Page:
The beating inflicted by Tipperary last September, with four goals, might have looked like a watershed for Kilkenny -- up until then they hadn't been beaten in the championship since 2005. But O'Connor never saw it that simply. "Not really. Kilkenny will never be gone; they will be there or thereabouts. It would be one of Cody's greatest achievements if they do pull it off because a lot did write them off after last year's All-Ireland. Kilkenny are capable of a huge performance and will need to produce a big performance.
"I was amazed at the reaction even of some former players in Kilkenny. I read one who said they wouldn't even win the Leinster final after the league final defeat by Dublin. People were very quick to dance on their grave. But most people knew that when you are down five or six players you will struggle to win any final. Maybe the league final scoreline flattered Dublin."
Given the intense natural rivalry, fuelled by increasing physicality and some liberal refereeing, notably in the 2009 final, the possibility of an unruly affair can't be discounted. "You don't know -- maybe it could turn into a Cork-Meath football thing (their heated rivalry of the 1980s)," says Power. "When teams meet too often things can blow out of hand. But generally they are two good hurling teams. But it can spill over. That could be a factor."
And that intensity is only likely to increase in the short term. "I couldn't see any other team breaking in at the moment, maybe Dublin, but I don't think they are ready yet," Power continues. "Tipp are looked on as an up-and-coming team, but Kilkenny will be determined. And they have a lovely environment going into it -- basically, being written off. To a degree. They will have a real cut at it. And we have Henry. One of the greatest hurlers of all time. People in Kilkenny would love to see him win an eighth All-Ireland medal (on the field of play) as well, to separate him from the rest. Then again he is shoving on as well.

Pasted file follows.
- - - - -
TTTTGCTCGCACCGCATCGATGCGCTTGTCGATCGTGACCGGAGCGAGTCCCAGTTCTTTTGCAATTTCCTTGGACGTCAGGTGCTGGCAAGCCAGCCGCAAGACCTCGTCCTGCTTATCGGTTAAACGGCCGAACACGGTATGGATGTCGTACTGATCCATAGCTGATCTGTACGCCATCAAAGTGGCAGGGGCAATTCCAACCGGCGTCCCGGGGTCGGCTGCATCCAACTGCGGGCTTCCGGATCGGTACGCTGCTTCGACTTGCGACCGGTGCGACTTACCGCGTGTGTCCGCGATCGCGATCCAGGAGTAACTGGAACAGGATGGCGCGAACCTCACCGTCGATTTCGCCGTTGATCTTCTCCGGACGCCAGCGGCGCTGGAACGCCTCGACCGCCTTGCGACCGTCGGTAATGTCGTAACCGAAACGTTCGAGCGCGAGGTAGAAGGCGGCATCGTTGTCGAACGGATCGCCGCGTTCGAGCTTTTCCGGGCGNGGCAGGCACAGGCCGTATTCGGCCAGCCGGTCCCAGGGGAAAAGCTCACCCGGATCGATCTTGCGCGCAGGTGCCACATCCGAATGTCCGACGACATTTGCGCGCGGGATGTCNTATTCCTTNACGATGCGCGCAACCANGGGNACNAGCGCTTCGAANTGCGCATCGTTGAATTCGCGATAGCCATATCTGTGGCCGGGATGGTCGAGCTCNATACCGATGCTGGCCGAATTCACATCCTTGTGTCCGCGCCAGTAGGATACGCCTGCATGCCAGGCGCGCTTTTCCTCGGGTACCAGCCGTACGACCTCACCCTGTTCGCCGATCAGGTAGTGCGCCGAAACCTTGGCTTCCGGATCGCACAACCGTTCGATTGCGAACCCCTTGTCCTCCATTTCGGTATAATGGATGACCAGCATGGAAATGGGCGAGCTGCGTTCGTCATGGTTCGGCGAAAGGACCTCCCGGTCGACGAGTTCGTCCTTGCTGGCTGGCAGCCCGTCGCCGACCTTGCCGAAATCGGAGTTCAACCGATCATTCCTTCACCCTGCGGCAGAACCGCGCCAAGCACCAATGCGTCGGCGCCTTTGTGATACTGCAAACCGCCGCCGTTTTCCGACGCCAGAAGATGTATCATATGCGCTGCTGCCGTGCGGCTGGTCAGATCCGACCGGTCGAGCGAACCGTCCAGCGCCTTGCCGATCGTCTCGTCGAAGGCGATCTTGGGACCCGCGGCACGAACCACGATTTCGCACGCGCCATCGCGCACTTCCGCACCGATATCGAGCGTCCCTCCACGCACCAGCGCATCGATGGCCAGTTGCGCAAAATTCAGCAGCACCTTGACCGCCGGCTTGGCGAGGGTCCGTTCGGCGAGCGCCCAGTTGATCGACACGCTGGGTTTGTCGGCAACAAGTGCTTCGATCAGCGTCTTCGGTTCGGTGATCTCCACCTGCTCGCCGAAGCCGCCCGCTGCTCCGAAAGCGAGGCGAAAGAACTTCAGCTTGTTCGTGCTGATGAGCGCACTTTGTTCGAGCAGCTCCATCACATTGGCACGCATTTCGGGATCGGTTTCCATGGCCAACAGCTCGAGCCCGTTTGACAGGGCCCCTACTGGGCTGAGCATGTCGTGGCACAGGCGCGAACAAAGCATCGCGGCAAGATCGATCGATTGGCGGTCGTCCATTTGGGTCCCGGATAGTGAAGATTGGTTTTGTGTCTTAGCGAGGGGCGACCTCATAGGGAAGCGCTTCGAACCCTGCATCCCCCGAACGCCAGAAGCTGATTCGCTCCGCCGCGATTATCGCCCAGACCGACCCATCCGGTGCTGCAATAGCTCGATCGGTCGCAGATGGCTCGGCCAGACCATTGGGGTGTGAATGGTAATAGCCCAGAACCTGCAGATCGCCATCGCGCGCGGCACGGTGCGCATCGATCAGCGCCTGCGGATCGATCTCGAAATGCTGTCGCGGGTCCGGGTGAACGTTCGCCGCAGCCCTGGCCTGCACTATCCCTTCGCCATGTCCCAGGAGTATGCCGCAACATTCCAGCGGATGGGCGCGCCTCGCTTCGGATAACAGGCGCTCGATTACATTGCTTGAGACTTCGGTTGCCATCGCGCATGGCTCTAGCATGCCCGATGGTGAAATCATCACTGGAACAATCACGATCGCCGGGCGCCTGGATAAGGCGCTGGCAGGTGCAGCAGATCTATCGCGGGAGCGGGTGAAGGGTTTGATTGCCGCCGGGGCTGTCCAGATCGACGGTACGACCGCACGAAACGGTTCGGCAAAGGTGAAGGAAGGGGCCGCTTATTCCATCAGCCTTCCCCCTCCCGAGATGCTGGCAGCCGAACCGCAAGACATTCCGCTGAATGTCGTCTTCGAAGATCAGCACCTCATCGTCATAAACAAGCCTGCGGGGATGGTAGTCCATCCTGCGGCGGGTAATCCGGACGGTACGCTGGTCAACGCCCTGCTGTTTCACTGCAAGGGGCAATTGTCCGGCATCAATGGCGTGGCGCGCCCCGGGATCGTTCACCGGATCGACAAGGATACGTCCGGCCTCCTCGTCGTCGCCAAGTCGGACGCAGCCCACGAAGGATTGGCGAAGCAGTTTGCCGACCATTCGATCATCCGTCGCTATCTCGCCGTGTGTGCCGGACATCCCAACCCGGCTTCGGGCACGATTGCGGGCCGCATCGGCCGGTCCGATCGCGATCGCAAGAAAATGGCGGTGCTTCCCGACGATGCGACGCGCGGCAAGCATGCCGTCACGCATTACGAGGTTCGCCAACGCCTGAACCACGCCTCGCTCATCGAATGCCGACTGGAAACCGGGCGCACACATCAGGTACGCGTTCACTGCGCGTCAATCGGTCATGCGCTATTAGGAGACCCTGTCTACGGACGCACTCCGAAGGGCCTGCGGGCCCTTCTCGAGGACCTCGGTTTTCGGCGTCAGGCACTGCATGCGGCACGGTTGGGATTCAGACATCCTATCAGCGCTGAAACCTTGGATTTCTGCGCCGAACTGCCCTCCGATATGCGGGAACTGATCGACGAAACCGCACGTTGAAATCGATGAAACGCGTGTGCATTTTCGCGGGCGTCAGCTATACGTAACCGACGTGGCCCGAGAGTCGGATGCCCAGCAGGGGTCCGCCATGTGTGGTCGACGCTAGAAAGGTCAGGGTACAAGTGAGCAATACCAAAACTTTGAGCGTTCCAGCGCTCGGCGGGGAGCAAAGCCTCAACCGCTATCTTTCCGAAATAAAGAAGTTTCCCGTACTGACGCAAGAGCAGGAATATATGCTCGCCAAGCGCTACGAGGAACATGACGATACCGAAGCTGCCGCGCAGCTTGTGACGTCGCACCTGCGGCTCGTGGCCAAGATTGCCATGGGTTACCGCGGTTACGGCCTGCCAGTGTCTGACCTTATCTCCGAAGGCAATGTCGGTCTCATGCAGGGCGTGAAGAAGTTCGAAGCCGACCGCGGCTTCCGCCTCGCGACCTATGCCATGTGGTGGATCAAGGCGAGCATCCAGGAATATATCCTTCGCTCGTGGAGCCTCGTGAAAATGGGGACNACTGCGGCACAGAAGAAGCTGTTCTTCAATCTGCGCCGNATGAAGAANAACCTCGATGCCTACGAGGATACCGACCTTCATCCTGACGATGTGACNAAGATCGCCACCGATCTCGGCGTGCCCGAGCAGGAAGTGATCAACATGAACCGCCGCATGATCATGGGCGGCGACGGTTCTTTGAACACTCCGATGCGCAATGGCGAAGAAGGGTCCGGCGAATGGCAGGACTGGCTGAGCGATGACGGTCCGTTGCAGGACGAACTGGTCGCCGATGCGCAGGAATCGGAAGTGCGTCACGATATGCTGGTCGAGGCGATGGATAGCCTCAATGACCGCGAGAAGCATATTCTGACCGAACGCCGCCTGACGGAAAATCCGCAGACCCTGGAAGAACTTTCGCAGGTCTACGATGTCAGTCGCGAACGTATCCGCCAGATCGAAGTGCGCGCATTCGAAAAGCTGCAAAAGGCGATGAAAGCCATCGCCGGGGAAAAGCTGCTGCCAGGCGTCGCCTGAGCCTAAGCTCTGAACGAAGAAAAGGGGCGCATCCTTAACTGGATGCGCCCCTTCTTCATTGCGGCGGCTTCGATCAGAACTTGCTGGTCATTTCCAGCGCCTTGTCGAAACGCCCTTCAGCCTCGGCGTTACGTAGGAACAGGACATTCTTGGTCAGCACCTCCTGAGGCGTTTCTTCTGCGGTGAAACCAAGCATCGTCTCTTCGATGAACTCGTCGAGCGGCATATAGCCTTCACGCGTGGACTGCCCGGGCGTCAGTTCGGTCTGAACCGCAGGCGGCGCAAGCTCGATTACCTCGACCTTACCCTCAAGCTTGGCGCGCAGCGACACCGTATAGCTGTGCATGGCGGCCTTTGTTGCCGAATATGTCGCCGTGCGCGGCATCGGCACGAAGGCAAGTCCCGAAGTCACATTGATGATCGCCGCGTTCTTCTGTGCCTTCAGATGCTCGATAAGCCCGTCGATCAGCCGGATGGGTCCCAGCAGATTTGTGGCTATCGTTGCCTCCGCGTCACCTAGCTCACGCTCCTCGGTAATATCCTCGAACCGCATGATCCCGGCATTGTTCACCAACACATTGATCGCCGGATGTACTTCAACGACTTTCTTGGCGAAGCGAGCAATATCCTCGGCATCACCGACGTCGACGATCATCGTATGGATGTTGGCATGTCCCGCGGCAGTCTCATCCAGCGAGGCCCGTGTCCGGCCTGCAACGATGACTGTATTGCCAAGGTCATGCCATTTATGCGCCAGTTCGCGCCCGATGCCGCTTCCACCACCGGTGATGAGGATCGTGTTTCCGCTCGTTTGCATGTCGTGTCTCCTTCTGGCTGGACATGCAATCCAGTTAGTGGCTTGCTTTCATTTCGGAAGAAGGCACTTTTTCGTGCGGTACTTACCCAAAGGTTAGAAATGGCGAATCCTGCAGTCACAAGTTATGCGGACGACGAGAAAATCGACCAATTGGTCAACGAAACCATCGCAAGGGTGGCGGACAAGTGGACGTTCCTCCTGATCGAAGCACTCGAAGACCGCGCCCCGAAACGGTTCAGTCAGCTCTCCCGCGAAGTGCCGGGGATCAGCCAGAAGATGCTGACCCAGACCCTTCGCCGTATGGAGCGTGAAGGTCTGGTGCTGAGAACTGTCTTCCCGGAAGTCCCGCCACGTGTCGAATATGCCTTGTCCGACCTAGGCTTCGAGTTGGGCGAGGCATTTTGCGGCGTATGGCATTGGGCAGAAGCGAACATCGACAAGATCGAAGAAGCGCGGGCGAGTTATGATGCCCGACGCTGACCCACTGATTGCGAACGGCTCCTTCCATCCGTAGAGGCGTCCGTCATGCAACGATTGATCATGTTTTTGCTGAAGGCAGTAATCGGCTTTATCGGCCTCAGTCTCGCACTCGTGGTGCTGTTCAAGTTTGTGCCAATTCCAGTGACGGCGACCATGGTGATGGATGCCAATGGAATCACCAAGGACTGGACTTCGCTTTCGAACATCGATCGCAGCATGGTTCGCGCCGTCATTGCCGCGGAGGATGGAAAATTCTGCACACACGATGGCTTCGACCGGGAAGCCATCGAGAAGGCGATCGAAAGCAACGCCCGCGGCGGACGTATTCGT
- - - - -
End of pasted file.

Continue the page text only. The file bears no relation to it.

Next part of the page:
"The likes of Tyrrell, Noel Hickey etc . . . don't think they have doubts about their ability, it was a kind of a blip (2010 final) to a degree. They have such experience of big days that they have it down to a fine art. They know how to cope with it. Waterford (in 2008) didn't know how to cope with it, they thought they did, it is a different day like. Kilkenny will cope with that no problem, they are used to it and I think they will set the tone early for the game: what pace it is going to be played at, how much of the pitch they are going to give Tipp, and how much they will keep for themselves."
Kilkenny have been in 11 senior finals since 1998, winning seven, so last year's fall is cushioned by a spell of extravagant success. "It's not a novelty for Kilkenny to be in the final," says Fan Larkin, the James Stephens legend, and link in a three-generational family chain of Celtic Cross winners. "They are after winning so much. It happens all great teams; everyone is saying a defeat will be the end of that team. We have a couple of new chaps playing, a Murphy lad (Paul) and hopefully Colin Fennelly will be playing and a new goal man (David Herity). I expect a good hard match like Kilkenny and Tipp down through the years, you are hurling a traditional county and we wouldn't expect anything else and Tipp would be the same.
"I think we'll win. If I thought they were going to be bet I wouldn't go (laughs). There is not as much hype about our team like there was last year, everyone was on about five in a row like the Kerry football team. No one could see Kilkenny bet. No matter how good you are you come to believe some of it."
Power reflects on the Tipperary win over Dublin, a match many see as standing to them because of its intensity. But even that throws up an argument. "Four of their starting forwards were replaced, which is not ideal. It could give them a kick up the arse but it can also rob a player of a bit of confidence. They are a serious team, they're young, but I would have questions when you have to replace four of your starting forwards."
No more questions. The time has come for some answers.